Although Shaul isn’t a lab-coat-and-specs kind of guy, he does take a research-driven approach, testing all his training ideas on local athletes he calls his ‘lab rats’. Today, I’m a lab rat. I doubt I’ll get a nice piece of cheese at the end.
Shaul goes first with the front squats. He hammers out 21, ass to grass with a back that’s ramrod straight. ‘I love front squats,’ he says, once he’s dumped the bar back on the rack. ‘Because you have to balance the bar, it forces you to perform each rep perfectly, which recruits more muscle than the back squat so you get stronger.’
My turn. I manage a paltry nine. I don’t think Shaul is impressed. Fortunately, we’re moving on to upper-body moves where I’m pretty sure I can hold my own.
‘On duty, soldiers will have to push and pull heavy things so benching and pull-ups will help them cope with those demands,’ Shaul explains as he slides under the bar and bashes out 18 bench presses. I do better than with the front squats, but on my 11th rep I start to rely on my stronger left side too much, which starts to throw me off-balance. ‘Push your shoulders into the bench,’ Shaul tells me. ‘It’ll even you out.’ Using his technique I get through another three before my chest gives out. The strength section of the test ends with pull-ups – in which we both max out at 21. Better.
‘Military personnel have to carry heavy packs and a weapon for long distances,’ says Shaul as we step outside into the now bright morning light. ‘We’re going to do a 5km run while carrying a tightly strapped 20kg backpack and a 5kg sledgehammer [roughly the same weight as a rifle] as a test of how fit you are.’ On the flat this would be tough, but the hilly route Shaul wants me to run is going to make it a lung-scorching, leg-blazing mess. Oh, and he wants to race me.
We’re off and I hare ahead, trying to use my longer levers to build up a good lead. But a vicious combination of weight, altitude – we’re at 2,000m – and the tight backpack strap stopping me from getting enough oxygen into my lungs, forces me to slow to power-walking speed. Within 500m Shaul catches me, then pulls away.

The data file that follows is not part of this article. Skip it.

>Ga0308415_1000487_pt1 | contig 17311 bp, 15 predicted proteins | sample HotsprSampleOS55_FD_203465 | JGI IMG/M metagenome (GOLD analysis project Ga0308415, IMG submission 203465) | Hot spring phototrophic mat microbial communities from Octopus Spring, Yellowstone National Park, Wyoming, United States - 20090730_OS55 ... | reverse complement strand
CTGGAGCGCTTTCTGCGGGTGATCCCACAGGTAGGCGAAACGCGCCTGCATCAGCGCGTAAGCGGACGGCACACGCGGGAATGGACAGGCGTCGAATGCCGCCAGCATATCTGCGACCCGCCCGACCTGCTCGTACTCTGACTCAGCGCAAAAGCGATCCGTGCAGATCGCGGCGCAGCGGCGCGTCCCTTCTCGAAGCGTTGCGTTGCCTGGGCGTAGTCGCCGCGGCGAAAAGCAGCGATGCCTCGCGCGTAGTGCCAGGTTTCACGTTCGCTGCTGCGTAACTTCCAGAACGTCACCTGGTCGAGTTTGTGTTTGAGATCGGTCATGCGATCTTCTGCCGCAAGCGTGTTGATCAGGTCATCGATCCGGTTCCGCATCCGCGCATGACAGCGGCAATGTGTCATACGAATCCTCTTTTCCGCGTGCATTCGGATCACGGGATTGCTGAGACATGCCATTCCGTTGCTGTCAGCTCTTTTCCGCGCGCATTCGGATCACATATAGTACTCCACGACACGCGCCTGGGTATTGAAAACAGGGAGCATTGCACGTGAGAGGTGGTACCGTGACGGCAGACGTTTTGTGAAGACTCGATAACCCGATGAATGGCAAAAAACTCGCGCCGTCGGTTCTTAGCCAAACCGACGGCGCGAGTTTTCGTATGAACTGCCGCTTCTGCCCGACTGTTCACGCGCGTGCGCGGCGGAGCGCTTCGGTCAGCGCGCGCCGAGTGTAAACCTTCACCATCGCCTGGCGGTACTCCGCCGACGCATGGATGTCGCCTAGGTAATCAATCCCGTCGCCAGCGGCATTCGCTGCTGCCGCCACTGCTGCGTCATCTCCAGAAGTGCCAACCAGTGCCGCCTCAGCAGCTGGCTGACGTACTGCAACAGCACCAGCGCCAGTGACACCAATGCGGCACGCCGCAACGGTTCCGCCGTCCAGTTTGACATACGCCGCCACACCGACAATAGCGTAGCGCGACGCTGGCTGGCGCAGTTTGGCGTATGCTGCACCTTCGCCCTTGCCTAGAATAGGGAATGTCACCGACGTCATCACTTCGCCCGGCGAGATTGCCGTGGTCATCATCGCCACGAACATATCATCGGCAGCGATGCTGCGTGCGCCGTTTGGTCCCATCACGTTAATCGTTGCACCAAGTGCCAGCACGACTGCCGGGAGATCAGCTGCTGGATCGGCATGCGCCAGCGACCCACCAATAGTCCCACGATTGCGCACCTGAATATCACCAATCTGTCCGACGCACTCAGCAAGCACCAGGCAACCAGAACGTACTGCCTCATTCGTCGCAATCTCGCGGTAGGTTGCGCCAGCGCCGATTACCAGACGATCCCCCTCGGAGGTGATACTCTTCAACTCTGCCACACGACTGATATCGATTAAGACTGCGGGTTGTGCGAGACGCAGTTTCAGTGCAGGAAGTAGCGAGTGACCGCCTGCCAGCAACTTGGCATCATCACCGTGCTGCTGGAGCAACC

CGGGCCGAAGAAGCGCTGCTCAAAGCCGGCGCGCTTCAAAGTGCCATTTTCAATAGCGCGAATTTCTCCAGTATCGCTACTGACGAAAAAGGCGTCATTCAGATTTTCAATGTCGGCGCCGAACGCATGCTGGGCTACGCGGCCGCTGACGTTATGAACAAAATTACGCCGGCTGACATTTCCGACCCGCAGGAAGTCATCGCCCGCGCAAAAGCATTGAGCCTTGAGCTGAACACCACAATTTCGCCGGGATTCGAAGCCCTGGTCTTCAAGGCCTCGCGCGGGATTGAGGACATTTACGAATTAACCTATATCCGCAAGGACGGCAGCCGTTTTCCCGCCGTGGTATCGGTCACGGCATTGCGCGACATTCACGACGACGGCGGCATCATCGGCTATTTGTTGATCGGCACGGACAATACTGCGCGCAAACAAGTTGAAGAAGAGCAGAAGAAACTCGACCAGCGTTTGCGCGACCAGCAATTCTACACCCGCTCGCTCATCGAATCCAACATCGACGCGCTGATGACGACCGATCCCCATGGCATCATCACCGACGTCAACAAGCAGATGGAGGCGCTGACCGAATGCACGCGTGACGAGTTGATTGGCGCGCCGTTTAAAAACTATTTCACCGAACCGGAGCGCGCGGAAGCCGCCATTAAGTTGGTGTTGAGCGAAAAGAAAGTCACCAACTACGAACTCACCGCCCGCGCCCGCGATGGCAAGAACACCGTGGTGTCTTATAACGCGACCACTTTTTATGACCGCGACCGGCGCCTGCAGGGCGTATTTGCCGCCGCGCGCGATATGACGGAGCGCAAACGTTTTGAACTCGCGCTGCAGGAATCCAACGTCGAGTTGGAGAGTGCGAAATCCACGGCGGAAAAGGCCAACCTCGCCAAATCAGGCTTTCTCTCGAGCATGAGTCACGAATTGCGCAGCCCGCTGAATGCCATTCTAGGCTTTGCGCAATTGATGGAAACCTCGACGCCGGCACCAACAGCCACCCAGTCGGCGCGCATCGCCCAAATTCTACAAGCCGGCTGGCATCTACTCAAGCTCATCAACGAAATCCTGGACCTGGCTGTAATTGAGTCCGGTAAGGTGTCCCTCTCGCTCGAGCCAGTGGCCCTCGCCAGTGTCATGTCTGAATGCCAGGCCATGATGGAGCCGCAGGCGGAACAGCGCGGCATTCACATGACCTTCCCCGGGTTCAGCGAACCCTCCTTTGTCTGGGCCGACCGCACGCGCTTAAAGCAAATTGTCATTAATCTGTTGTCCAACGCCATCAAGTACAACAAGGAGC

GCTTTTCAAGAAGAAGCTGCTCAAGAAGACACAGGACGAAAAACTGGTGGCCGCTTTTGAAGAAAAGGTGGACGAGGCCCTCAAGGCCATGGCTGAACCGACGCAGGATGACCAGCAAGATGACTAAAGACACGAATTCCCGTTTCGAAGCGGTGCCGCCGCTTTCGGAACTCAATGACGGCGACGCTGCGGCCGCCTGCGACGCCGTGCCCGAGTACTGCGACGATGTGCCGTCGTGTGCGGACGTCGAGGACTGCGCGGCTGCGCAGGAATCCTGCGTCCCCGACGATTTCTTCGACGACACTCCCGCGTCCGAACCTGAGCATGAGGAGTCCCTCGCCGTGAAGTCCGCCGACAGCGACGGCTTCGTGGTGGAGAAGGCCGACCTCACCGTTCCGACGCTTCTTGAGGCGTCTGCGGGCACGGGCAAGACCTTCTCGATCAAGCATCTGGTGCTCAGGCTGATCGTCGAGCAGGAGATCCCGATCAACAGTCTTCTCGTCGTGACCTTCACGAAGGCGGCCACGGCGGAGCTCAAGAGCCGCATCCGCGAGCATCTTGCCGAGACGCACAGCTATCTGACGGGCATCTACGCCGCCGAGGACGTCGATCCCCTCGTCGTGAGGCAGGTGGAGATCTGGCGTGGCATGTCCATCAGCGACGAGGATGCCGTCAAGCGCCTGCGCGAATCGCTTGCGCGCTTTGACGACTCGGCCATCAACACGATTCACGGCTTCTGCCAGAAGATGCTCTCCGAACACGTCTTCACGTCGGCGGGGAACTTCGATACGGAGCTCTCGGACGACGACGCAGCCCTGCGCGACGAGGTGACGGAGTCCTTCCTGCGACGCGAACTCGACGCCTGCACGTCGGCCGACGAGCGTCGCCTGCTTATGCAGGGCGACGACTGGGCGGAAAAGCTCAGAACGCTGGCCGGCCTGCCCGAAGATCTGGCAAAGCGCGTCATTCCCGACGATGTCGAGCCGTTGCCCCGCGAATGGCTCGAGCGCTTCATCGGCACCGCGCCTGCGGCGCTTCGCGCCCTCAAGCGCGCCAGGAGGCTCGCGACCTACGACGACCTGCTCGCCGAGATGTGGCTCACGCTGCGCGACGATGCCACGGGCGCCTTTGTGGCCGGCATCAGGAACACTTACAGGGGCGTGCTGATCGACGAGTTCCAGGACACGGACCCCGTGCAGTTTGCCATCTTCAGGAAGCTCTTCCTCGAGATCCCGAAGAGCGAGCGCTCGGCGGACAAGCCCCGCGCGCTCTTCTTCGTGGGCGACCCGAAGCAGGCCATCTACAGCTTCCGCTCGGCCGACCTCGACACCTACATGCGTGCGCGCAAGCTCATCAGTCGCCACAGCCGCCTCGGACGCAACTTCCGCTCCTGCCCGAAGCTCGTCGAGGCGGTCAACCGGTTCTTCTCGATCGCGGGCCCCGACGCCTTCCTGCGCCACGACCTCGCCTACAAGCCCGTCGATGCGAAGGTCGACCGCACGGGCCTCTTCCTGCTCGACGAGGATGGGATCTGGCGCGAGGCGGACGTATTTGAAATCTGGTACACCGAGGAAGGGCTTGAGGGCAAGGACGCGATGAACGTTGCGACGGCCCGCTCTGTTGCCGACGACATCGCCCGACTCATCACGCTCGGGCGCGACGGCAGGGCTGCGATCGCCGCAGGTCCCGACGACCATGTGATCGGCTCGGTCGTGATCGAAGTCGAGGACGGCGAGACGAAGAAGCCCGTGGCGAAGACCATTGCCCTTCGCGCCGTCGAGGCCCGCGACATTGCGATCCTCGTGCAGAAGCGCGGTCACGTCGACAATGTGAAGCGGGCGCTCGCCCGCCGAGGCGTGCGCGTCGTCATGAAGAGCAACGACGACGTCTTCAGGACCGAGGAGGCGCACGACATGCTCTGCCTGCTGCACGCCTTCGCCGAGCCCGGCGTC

Eventually my system adapts and I manage to control my breathing, establish a good posture and start to reel him in. At the end of the first 1km lap, I creep past him and manage to stay ahead, finishing the run in 29min 9sec with Shaul one minute behind me.
After some lunch and a spot of foam rolling, we jump in Shaul’s truck and drive to the nearest gun range for a range fitness stress test. ‘We’re going to fire five shots at a target 70m away from four different positions – standing, on one knee, sitting and lying,’ Shaul says. ‘You’ll have 2½ minutes to get your shots off from each position. Before getting into each one you’ll do a 20m shuttle run to get your heart rate up, replicating the conditions you might face when you engage with an enemy in combat. And you’ll be wearing body armour to add extra weight.’
In this discipline I offer him no competition at all for two reasons. First, I’m terrified of guns – especially the huge, demonic-looking semi-automatic AR-15s we’re using – and second, I can’t get my heart rate under control enough to hit the target more than a couple of times from each position. How the hell would you do this in a warzone with targets that fire back?
We finish and Shaul evaluates our scores. ‘You did OK for a someone who’s never shot guns before,’ he says. I think that’s praise, although I still can’t read him well enough to be entirely sure. ‘Come back the day after tomorrow and I’ll stick you in a session with some of my climbing lab rats.’